I'm a generally anxious person to the point of quite severe disability. It is a small miracle that I am able to play bowls at all, but I do. At first, I was as you described. Brilliant in practice, rubbish when it counted. Slowly things started to click as I acclimatized to each new level, but whenever I would be promoted or reach a new stage of competition, I would choke, badly. I was getting there, bit by bit, but still not quite to a the level I wanted to be. I'm still not there, but something did happen to me that has forever changed my outlook on the game.

    On the way to a state championship, my bowls dropped out of my bag, ran maybe 200m down several steep hills and shattered. I was forced to use my extremely wide set that I had put aside for the time being. I gave up any ambition of doing well, fully expecting to get flogged. I found the whole incident hilarious and went to games laughing about it. I managed to reach the semi final of the singles, beating 2 much favored state players on the way before succumbing to fatigue and crashing out. At this point, I lost all faith in my ability, as well as all trust in my bowls, knowing I was at a severe disadvantage having to take almost twice the grass of most players. For some reason that I won't get into (it involves a very esoteric explanation), this was the key. I went on to win the club singles and regional singles, finished runner up in the state champion of champions, got promoted to skip, went on to be a part of a team that won their first premier league pennant in like 30 years. During this time, I had no self belief, no expectation of winning and stopped practicing altogether.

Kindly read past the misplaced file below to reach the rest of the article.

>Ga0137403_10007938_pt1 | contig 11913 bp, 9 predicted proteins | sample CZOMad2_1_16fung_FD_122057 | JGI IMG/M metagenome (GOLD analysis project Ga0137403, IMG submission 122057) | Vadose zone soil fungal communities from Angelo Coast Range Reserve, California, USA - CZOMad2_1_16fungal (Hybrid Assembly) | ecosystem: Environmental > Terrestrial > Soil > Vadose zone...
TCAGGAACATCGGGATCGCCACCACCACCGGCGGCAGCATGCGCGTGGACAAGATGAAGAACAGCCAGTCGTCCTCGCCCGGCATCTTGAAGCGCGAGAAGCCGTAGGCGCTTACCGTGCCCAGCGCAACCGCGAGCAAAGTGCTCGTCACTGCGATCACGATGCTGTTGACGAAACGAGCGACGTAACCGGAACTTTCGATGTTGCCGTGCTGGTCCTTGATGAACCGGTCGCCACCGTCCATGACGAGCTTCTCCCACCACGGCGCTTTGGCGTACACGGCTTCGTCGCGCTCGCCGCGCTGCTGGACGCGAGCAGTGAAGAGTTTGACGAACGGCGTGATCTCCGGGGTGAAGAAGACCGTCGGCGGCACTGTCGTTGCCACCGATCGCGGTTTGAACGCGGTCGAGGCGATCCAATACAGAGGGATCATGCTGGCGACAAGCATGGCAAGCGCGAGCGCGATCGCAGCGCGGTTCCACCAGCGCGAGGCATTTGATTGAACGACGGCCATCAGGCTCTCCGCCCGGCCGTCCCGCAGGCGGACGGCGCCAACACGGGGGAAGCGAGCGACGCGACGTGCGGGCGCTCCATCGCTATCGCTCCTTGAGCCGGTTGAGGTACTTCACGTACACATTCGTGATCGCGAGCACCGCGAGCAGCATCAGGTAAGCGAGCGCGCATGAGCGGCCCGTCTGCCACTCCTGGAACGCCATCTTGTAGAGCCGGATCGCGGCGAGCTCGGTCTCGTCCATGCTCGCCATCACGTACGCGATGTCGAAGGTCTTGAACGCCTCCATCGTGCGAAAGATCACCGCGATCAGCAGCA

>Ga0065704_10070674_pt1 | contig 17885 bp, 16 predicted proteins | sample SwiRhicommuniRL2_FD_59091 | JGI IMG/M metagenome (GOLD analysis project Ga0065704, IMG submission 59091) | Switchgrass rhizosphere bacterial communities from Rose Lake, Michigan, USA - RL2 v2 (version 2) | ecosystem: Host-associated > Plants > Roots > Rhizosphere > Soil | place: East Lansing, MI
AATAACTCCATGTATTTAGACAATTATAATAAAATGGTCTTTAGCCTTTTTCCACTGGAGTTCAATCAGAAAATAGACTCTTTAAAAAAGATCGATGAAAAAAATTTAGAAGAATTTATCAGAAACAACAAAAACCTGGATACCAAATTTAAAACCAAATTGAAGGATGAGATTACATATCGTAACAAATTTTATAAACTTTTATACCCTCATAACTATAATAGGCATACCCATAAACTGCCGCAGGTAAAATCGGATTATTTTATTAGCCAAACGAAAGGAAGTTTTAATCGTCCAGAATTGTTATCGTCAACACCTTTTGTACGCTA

I'm not suggesting that you should have no confidence or to stop practicing. I believe the key is in handling the expectation of success and the pressure you put on yourself to perform. In my case, this pressure was extreme, and as soon as I gave up, I was able to reach some of the goals that had eluded me.

    What I'm saying is, pretty much give up on the idea that you can control the outcome of a game. So much is down to luck, a gust of wind or good result. Whatever will be will be, essentially. Whether you are going to win or lose, whatever happens, happens, and there is not much you can do about it. Even in the worst mental circumstances, you can eek out a win, and even when you are playing unbelievably well, you may loose. There is a lot more luck in the game than most people are willing to admit. Learn to laugh at it, good or bad, and remove any pressure from yourself regarding outcome.

    This works for me, it may not work for others, and I suspect most would probably think I'm a fool for even suggesting it, take it for what it is worth
    Brilliant post. Thanks CamGriff.